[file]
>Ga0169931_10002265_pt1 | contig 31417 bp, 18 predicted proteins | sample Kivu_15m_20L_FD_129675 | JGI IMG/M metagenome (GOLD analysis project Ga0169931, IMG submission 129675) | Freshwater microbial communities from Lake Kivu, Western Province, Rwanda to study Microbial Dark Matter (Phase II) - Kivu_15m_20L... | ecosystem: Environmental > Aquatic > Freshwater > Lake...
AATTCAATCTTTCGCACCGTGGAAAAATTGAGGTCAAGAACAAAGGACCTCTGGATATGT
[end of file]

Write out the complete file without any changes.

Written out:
>Ga0169931_10002265_pt1 | contig 31417 bp, 18 predicted proteins | sample Kivu_15m_20L_FD_129675 | JGI IMG/M metagenome (GOLD analysis project Ga0169931, IMG submission 129675) | Freshwater microbial communities from Lake Kivu, Western Province, Rwanda to study Microbial Dark Matter (Phase II) - Kivu_15m_20L... | ecosystem: Environmental > Aquatic > Freshwater > Lake...
AATTCAATCTTTCGCACCGTGGAAAAATTGAGGTCAAGAACAAAGGACCTCTGGATATGT